Wednesday, May 20, 2015

Jongmyo Shrine Court Music

Jongmyo Shrine is the supreme shrine of the state where the tablets of royal ancestors are enshrined and memorial services are performed for deceased kings and queens. King Taejo, founder of the Joseon Dynasty, started construction of Jongmyo Shrine as soon as he designated Hanyang (Seoul today) as capital of the newly founded dynasty. The construction of Jongmyo was completed in 1395, before that of Gyeongbokgung, the main palace. 

According to Confucian philosophy and the concepts of geomancy, Jongmyo the national shrine, was built on the east side of the royal palace, to its left, and Sajik Shrine, where ritual services for the gods of earth and crops were performed, was built on the west side of the royal palace, to its right. As more and more kings and queens were enshrined with the passage of time, the facilities were necessarily expanded to what we see today. When a king or queen died, mourning at the palace would continue for three years after the death. After the three-year mourning period was over, memorial tablets of the deceased were moved to Jongmyo and enshrined. Kings credited with outstanding, virtuous deeds are enshrined in Jeongjeon, the main hall. In Yeongnyeongjeon are the tablets of King Taejo's ancestors of the preceding four generations and those who were posthumously crowned as king. There are also tablets that were moved from Jeongjeon. At present, Jeongjeon has 19 spirit chambers and houses a total of 49 tablets. At Yeongnyuongjeon, there are 16 spirit chambers and 34 tablets. The tablets of two kings, Yeonsangun and Gwanghaegun, who were deposed from the throne, are not kept in Jongmyo. 

Jongmyo Jerye, the Royal Ancestor Rite, was the most important state ritual. It was conducted five times annually at Jeongjeon and twice annually at Yeongnyeongjeon. The king performed the ritual himself. The crown prince and all high-ranking civilian and military government officials attended Jongmyo Jerye. Royal ancestral ritual music involved instrumental music, singing, and dancing. At present, Jongmyo Jerye is performed once a year, on the first Sunday of May. Other ceremonies to report important state affairs or to pray for the state are also performed at Jongmyo. None of Jongmyo's facilities are lavishly adorned; they emphasize only solemnity, piety, and sublimity. In its extreme simplicity, we can feel the deep meaning of life and earth, and in its stately serenity, we feel the sacred authority of the Joseon Dynasty. Of all Confucian states in Asia where counterparts of Jongmyo Shrine were established, Korea is the only one that has preserved its royal shrine and continues to conduct royal ancestral rites, known in Korea as Jongmyo Jerye and Jongmyo Jeryeak. This is the main reason that Jongmyo Shrine was inscribed on the UNESCO World Heritage List in 1995 and Jongmyo Jerye and Jeongmyo Jeryeak were inscribed on the Masterpieces of the Oral and Intangible Heritage of Humanity in 2001.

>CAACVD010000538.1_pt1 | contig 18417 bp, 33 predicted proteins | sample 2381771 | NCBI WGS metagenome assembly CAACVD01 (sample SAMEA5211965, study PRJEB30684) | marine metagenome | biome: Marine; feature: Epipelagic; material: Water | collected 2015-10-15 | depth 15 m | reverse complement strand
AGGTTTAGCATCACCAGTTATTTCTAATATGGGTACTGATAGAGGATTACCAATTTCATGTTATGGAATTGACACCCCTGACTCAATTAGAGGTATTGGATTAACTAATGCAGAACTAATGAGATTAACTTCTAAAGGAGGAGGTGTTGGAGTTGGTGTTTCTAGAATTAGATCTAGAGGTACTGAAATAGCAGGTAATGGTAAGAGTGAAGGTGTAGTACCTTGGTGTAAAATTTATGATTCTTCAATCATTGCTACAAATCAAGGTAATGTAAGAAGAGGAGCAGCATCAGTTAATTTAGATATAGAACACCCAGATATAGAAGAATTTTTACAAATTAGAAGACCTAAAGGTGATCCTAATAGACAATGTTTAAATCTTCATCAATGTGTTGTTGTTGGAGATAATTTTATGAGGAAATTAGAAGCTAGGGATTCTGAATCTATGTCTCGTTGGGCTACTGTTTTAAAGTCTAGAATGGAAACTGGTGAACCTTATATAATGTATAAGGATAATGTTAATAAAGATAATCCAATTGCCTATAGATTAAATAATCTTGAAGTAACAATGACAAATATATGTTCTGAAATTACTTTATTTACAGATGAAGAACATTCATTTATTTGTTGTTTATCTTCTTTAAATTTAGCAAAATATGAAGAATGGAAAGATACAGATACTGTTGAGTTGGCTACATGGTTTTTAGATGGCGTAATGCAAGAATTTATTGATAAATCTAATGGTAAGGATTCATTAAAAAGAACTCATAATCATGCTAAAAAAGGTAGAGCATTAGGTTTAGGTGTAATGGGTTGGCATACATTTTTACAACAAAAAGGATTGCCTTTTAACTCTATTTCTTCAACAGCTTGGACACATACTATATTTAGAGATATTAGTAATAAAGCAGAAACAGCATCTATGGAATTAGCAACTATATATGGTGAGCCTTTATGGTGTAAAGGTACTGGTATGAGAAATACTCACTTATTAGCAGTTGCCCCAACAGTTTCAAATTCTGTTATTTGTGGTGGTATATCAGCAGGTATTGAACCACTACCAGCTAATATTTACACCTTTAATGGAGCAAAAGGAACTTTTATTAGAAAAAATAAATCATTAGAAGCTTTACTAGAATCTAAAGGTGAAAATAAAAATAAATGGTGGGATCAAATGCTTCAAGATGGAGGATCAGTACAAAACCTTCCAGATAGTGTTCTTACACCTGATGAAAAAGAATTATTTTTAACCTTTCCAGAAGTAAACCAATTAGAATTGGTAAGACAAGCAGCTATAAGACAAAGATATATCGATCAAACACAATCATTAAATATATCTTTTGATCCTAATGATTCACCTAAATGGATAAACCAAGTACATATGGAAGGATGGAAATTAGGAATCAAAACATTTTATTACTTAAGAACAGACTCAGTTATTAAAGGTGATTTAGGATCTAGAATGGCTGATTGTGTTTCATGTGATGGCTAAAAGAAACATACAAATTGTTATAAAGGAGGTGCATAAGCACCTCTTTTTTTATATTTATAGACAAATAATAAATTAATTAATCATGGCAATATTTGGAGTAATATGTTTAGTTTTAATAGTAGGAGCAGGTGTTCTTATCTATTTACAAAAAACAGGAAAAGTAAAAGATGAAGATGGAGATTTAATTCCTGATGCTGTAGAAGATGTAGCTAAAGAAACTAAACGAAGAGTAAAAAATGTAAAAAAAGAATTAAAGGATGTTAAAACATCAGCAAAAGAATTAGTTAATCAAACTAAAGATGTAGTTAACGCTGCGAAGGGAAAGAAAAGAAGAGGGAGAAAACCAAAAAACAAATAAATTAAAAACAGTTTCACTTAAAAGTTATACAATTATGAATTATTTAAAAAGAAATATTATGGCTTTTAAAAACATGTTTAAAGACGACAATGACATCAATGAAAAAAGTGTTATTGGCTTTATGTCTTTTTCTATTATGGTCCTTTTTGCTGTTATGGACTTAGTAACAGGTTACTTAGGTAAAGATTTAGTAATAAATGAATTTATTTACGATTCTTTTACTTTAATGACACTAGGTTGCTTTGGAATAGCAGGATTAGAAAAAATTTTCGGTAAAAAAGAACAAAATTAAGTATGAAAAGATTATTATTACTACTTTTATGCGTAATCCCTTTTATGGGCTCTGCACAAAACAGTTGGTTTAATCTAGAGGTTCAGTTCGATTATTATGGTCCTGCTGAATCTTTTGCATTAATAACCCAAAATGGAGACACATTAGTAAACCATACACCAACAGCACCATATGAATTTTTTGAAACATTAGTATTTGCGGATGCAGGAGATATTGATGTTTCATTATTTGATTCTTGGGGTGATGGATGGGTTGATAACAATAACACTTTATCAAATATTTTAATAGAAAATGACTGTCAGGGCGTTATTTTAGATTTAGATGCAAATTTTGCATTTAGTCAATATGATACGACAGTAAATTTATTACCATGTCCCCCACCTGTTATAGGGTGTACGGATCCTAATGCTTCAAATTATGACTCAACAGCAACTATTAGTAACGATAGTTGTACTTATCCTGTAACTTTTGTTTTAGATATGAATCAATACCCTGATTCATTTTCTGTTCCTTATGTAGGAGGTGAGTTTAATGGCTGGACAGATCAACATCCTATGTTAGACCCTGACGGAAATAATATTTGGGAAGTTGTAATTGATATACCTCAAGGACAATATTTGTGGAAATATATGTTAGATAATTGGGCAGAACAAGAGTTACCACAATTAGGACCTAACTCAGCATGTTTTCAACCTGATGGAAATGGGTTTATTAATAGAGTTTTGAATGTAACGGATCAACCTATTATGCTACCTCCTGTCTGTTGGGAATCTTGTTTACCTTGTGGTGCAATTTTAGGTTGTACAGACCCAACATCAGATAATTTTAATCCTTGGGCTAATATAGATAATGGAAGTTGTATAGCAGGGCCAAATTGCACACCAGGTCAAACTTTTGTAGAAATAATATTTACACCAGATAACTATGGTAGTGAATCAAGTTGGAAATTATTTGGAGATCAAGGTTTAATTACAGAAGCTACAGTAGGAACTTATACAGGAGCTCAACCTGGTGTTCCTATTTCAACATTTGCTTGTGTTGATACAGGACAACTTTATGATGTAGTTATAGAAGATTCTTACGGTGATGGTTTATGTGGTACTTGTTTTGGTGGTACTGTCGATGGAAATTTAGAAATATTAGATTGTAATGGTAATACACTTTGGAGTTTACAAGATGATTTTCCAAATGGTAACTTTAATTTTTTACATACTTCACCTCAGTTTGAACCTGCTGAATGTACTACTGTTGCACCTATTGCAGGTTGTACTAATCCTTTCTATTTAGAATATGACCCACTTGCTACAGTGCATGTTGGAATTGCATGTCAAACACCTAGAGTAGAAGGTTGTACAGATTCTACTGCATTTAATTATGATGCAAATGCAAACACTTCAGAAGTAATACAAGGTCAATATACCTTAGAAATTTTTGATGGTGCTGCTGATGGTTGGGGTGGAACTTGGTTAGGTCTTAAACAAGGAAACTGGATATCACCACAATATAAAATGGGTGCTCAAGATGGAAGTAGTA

Shrine Music

There are two kinds of shrine music -- Deunngga and Heungga, both unusual, ethereal, and lilting with drumbeat and winds. This music, accepted as a UNESCO World Heritage was the first of, at present, 13 World Heritage treasures in South Korea. The music is rather indescribable so here are some clips of both types of shrine music. In a large pavilion a large group of us gathered around to hear a small 5-person performance of some the lyrical court music. A five-member group member played a janggu (drum), a gayageum and a haegeum, as well as two different kinds of flutes. Very relaxing to listen to on a warm spring day.

the two-string haegeum and a large flute
the six-stringed gayageum

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